On the Relationship of Object Agreement and Accusative Case: Evidence from Amharic
She(NOM) loves(3sS) them(ACC).' (Taraldsen 1995, Schütze 1997 b. Henni leiddust Þeir. she.DAT be.bored.with-3pS they.NOM 'She was bored with them.' 2 So there is some firm empirical grounding for relating agreement on T and nominative case in a tight theoretical fashion. Baker 2008: ch. 5 argues that this relationship is parametrized, not universal, but even so it holds for more than 50% of languages he studied (p. 221). The question to be reconsidered here is how this extends to object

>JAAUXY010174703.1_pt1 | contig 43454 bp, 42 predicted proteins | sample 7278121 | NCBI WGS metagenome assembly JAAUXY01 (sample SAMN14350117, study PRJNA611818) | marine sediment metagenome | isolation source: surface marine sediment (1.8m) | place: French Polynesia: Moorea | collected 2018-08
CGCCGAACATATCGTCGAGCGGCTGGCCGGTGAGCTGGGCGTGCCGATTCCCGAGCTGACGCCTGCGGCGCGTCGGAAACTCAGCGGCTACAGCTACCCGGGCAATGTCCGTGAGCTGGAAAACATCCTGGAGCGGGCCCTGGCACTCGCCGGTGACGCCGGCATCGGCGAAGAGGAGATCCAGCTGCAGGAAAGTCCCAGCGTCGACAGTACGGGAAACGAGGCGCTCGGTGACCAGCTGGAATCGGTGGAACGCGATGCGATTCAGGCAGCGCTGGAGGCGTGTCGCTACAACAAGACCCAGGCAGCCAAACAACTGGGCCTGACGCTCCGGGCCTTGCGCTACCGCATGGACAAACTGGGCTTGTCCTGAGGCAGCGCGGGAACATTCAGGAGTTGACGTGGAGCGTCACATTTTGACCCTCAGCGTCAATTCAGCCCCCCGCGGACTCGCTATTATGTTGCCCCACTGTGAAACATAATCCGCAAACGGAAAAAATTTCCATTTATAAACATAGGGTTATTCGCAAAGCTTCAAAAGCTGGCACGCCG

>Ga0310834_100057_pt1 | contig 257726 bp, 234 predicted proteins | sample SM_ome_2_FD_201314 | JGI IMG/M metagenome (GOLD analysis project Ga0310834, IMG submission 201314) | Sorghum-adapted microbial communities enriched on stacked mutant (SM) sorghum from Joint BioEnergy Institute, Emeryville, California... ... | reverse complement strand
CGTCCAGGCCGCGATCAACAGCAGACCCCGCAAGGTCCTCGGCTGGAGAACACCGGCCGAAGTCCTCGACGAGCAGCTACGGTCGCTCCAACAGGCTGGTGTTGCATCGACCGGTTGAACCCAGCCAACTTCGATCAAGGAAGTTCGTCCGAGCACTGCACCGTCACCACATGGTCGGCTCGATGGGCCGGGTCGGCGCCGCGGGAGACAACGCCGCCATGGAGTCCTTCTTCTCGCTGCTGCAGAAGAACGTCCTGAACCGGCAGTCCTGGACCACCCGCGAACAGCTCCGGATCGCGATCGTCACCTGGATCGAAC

... s to object agreement and accusative case marking. Chomsky's own view, widely accepted in the literature, is that it carries over directly. It is assumed that there is some other functional head F-typically identified as active/transitive v-that is distinct from T but is subject to the same principles. This other head F Agrees with the NP closest to it, the object, and the result is the phi-features of the object appearing on F and accusative case appearing on the NP. But there is a superficial difference: object agreement is not realized in overt morphology in English and most other IE languages. Thus one cannot point to clear facts like (1) and (2) to ground this extension-or to challenge it. The parallel treatment is conceptually attractive, but its empirical support is comparatively slight. There are, however, languages outside of IE that do have both overt object agreement and accusative case morphology. It is interesting, then, to see if one does observe in these the close relationship between object agreement and accusative case that much current theory would expect-if one finds analogs of (1) and (2) for objects and object agreement. With this in mind, I consider here Amharic, a Semitic language spoken in Ethiopia. I show that, in fact, object agreement and accusative case do not correspond very closely in this language, but rather diverge in systematic ways (section 2). I then show that object agreement does have the core properties one would expect of a manifestation of Agree (section 3)-arguing against the plausable view that the morphemes in question are pronominal clitics rather than true agreement. This implies that one needs to identify a source for accusative case in Amharic other than Agree.